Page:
1: Poodle mum PFA clear (as only test), Cavalier stud that hasn’t been tested but breeder saying that’s fine as grandfather saw specialist in 2018 and showed no signs of MVD (eyes) and MRD (heart)
    This doesn’t sit right with me, surely actual breeding stud should have been checked for these things? Plus more? And more recently?
    The DNA stuff (curly coat/dry eye, EF) I know can be taken from grandparents but not this stuff?

    2: Cavalier mum well tested, Poodle stud only tested for PFA, breeder saying that for KC that’s all that poodle needs.
    Is this enough?

    1. Hi Emma,
      I would not consider option 1 as the Cavalier is the one with the most health problems. It is very important that the stud should be health checked before using him to produce any litters.
      I would consider option 2.
      Just remember that even if all the health tests are done, you can still end up with a pup with genetic health issues.
      Health tests reduce the risk but do not remove them totally.

      1. I am in agreement with you, thanks so much for such a quick reply!
        With respect to a cavalier, do you think that an annual eye and heart check at vaccinations is sufficient?

        Going to phone option 2 in a short while….looks like that cavalier is clear of curly coat/dry eye, EF and has had eyes and heart looked at by specialist….what exactly am I expecting the breeder/certificates to say that the specialist looked for and found?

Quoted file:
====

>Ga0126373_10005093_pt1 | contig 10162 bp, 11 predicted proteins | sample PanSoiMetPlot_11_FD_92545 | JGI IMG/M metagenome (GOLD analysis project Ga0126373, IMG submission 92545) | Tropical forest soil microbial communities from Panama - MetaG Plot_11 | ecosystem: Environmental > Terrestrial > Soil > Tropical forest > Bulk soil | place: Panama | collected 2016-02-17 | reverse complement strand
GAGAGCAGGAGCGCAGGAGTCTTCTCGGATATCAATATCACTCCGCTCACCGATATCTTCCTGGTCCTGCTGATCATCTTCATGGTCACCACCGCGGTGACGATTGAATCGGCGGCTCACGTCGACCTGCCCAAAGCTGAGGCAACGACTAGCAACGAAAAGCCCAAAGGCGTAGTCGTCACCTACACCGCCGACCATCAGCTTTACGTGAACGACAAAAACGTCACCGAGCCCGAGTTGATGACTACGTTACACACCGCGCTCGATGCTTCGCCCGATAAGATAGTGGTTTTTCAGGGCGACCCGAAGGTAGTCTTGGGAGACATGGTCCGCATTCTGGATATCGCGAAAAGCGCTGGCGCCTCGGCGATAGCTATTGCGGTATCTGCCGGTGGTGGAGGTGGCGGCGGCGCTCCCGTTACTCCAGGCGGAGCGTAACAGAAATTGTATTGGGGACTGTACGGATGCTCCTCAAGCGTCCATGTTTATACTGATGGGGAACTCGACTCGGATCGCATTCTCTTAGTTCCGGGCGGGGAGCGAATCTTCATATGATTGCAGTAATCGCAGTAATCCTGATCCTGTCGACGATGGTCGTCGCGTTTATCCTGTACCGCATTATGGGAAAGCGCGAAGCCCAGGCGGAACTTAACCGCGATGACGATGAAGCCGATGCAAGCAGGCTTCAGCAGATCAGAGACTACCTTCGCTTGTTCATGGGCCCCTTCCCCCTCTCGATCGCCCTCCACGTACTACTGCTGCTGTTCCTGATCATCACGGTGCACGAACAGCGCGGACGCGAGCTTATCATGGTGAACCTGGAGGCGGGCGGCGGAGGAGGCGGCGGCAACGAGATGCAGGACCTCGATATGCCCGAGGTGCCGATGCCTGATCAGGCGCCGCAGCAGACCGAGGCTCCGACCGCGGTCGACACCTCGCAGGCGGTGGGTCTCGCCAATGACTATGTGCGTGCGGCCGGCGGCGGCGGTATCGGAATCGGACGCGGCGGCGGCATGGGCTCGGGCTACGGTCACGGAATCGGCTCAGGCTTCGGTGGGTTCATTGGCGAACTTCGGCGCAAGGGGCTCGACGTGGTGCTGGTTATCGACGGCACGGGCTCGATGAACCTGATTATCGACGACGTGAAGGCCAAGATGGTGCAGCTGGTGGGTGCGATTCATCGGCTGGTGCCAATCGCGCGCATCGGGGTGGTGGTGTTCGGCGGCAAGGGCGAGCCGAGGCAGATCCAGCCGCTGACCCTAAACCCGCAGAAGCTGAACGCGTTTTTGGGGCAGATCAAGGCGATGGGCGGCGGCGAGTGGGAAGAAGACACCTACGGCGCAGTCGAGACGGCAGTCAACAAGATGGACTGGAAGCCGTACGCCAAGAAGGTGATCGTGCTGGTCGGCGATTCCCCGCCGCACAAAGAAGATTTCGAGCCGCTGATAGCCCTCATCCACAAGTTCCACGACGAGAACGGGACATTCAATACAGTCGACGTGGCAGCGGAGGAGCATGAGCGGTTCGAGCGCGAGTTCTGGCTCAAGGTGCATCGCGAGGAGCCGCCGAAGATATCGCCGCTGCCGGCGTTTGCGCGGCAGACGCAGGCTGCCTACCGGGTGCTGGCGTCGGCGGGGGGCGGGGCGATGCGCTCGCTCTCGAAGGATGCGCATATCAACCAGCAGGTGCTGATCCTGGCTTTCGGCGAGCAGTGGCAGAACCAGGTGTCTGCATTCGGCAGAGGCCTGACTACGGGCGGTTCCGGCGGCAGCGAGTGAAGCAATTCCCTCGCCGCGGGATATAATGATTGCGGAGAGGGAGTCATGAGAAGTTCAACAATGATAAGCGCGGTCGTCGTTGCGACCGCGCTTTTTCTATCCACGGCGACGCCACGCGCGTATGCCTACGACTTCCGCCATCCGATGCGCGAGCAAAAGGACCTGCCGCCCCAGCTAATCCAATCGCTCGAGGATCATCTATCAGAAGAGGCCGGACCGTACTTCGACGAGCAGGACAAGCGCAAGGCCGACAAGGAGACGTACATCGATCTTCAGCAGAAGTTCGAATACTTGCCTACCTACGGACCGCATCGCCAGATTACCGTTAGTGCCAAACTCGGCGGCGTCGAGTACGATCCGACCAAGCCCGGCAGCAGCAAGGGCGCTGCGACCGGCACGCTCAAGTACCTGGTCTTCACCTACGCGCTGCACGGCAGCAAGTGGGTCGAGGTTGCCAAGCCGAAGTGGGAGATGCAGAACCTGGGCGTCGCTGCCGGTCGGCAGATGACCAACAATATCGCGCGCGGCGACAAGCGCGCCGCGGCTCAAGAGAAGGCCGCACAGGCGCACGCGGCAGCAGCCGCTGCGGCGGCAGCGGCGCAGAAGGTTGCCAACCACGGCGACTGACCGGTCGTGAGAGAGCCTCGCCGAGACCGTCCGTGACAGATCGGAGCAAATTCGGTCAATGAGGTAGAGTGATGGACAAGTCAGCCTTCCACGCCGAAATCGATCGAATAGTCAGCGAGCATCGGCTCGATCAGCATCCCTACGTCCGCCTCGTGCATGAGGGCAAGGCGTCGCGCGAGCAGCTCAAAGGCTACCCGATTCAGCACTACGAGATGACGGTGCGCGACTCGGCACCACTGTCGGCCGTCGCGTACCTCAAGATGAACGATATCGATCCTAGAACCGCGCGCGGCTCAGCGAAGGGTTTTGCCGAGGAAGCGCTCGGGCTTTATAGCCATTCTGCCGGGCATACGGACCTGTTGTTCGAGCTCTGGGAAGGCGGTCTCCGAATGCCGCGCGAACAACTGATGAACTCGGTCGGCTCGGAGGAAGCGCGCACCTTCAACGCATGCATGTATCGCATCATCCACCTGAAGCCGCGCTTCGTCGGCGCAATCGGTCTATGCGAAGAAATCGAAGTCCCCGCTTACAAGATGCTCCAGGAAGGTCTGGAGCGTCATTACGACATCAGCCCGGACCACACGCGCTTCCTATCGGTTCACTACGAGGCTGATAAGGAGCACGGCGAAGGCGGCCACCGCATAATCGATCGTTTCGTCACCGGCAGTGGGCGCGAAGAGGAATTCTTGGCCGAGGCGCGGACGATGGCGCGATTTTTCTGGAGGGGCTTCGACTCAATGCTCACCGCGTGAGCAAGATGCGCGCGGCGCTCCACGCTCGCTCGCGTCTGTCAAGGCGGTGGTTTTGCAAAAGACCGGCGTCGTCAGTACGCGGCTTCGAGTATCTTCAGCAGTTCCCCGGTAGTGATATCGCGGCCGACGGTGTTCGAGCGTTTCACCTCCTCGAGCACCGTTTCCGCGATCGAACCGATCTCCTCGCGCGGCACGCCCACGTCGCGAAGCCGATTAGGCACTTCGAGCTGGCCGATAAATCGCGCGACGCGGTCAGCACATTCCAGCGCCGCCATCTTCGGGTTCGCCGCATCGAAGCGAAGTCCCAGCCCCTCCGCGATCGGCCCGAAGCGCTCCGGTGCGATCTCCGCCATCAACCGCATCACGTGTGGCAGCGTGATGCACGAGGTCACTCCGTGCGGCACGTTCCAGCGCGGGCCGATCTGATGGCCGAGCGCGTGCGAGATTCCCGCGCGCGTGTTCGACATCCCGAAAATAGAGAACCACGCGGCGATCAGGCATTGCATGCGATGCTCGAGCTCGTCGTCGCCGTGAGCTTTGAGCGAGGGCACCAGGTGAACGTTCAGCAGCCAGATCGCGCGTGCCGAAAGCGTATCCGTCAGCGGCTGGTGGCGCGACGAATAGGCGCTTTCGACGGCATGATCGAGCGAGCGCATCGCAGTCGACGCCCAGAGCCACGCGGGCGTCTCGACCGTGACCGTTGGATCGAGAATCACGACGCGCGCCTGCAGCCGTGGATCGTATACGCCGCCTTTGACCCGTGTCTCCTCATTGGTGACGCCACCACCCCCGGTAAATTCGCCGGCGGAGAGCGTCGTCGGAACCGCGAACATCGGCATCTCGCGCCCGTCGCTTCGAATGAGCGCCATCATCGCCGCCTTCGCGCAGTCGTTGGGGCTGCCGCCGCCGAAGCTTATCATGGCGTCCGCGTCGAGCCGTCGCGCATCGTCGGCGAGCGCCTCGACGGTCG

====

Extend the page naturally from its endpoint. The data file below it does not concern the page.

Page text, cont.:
Scan for Syringomyelia seems impossible to find in a breeder, does that seem right?

        1. Annual eye and heart checks are fine. If the Vet picks up anything then they would recommend further investigation.
          Scanning for Syringomyelia should be done as this is one of the main Cavalier health issues.
          It is expensive though because it involves an MRI scan of the brain and then a Specialist going over the results.
          The best breeders will definitely test there breeding dogs for SM.
          You will need to decide for yourself if this is a deal breaker or not.
          As I mentioned before, a breeder can do all the correct testing but this will only reduce the risks but not eliminate them.

  5. Oh that wasn’t the one 😫

    Let me write it again…….😂

    1. For a Cavalier what do you think about an annual eye and heart check at normal vaccinations with vet? Do you think this would be sufficient or would you always recommend a specialist.

    2. As well as curly coat/Dry eye and EF, If they have had specialist checks for heart and eyes what exactly is it that I am looking for the specialist to have checked for/found? Are the eyes and heart tests as important as each other?

    3. Syringomyelia doesn’t seem to be commonly tested (scanned?) for, is this expected?

    Sooooo many/too many questions!!

    1. Hi There,

      I am not a vet so what I suggest is just my opinion 🙂

      1. A vet can do the annual heart check and if they pick up anything then they should refer your dog to a specialist.
      As far as the eyes are concerned – I prefer a specialist to do the annual exam as they have the right equipment to do proper tests.
      2. The specialist will make a note of any problems or conditions found when doing the exam. There should be a summary stating if all is okay or not and if the dog’s eyes/heart are okay.
      3. SM should always be tested for as this disease is very common with Cavaliers.